Rebecca Stone’s fascinating and superb Private Liability without Wrongdoing addresses a fundamental question: What is the relationship between moral wrongdoing and private law liability?
On the face of it, moral wrongdoing is neither necessary nor sufficient for private law liability in common law jurisdictions.
Not necessary, one might think, because exacting, objective, “reasonable person” standards result in liability when the legal duty-bearer could not have acted otherwise. Further, private law rights and duties are insensitive to background distributive injustice. Therefore, one might think that if a homeless person agrees to pay a high rent to a wealthy landlord for shelter, the homeless person would not morally wrong the landlord if the person breached the legal duty created by the agreement.
And, less disputably perhaps, moral wrongdoing is insufficient: adultery is plausibly morally wrong, but, these days, does not attract private law liability. Consider, too, the wrong of failing to conduct the easy rescue of a drowning stranger because of a concern for spoiling one’s new shoes. Such an omission is generally not actionable in the private law of common law jurisdictions.
How should a philosopher of private law respond to these facts?
One response is to “go legal”. Private law is a law of wrongs. That is, legal wrongs. This response, however, does not answer the difficult justificatory questions posed by the above examples. Is it justifiable to impose liability for a legal wrong whose content departs from the underlying moral considerations? Even a successful analysis of the normative structure of the existing law does not provide an answer.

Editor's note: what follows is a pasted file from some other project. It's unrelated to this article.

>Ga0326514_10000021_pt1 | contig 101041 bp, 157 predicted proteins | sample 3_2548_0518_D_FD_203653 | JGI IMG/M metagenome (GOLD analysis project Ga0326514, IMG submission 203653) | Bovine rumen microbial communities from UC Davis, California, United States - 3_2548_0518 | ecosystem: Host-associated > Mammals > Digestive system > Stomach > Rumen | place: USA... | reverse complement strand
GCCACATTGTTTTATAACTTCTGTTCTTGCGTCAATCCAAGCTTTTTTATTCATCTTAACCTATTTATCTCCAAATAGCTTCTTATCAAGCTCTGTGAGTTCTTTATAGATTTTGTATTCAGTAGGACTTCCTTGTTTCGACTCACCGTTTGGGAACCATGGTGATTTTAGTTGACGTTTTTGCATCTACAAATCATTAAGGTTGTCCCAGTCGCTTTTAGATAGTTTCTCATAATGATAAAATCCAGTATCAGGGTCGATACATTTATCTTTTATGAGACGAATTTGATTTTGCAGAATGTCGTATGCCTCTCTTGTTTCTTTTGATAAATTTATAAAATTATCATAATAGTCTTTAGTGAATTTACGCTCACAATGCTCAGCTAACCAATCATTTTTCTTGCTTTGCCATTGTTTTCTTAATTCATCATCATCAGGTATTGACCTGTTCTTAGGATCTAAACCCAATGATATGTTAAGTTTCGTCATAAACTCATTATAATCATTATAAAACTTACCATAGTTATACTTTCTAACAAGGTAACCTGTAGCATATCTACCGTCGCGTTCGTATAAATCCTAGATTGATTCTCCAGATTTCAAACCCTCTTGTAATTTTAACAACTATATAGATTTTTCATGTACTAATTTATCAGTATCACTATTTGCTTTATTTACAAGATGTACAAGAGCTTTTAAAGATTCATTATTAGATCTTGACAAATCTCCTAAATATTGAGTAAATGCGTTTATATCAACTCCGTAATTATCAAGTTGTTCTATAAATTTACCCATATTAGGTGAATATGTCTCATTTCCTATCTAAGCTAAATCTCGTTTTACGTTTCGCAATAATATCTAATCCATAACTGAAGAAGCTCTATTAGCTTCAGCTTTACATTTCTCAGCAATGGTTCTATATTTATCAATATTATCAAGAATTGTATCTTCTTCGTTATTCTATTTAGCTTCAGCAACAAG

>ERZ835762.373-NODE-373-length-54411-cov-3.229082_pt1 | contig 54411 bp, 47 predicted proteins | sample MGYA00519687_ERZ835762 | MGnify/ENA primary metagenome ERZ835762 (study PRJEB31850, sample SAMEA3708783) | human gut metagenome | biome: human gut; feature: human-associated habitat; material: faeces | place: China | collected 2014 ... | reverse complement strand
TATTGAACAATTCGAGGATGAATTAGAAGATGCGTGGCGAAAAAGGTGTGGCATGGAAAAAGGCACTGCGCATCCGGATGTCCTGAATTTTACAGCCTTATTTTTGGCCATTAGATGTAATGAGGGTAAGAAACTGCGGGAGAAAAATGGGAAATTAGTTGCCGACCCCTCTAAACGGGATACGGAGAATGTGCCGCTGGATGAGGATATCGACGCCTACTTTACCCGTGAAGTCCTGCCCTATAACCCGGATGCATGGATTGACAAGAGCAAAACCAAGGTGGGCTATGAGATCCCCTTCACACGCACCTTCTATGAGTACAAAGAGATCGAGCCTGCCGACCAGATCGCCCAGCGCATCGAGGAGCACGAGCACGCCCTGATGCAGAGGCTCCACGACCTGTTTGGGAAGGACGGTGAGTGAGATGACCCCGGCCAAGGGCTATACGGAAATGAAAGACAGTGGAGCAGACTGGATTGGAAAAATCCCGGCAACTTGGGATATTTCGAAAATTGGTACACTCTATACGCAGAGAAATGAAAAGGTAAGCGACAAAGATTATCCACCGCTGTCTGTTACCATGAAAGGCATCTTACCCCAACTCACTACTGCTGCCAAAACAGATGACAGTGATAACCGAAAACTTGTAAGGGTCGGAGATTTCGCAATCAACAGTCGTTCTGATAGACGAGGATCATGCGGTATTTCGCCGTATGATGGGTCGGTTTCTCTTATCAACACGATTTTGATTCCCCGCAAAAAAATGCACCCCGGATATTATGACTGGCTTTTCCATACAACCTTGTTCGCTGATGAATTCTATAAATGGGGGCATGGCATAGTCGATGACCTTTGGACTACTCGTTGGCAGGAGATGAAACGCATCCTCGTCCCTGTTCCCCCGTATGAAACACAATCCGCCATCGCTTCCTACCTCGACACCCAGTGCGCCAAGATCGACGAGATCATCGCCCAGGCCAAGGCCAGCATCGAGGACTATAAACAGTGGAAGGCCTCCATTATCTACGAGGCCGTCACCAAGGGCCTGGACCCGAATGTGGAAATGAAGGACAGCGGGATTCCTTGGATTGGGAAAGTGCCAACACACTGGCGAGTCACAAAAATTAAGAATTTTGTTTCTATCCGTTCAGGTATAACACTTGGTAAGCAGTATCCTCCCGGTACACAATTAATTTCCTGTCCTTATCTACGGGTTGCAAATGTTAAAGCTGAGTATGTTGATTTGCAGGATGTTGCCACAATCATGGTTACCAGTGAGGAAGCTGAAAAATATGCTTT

A different, neo-Kantian, response adopts a notion of moral wrongdoing which is at once capacious and narrow, with the result that the current law does track moral wrongdoing, and justifiably so. The relevant notion is capacious in that one may wrong another, on this view, even if one is not morally blameworthy. Consider the innocent trespasser—the person who had a reasonable but mistaken belief, based on the best available legal advice, that the land which she entered was hers. Arthur Ripstein, for instance, would describe this person as in breach of a moral (right-based) duty not to use a person’s means without their permission (see Arthur Ripstein, Private Wrongs (2016)). No matter that the person was, based on the relevant evidence, permitted to act in this way. Further, this form of wrongdoing is, on at least one Kantian view, insulated from background injustice. Whether I wrong you is independent of our positions in the wholly different domain of distributive justice.
The neo-Kantian notion of wrongdoing that justifiably gives rise to private liability is narrow because only certain kinds of breach of duty count. Failing to rescue a drowning stranger is not the right kind. Such nonfeasance is, on this view, a wrong against the public or fellow citizens, or perhaps a wrong sounding in virtue but not right, but not a right-based wrong to the stranger.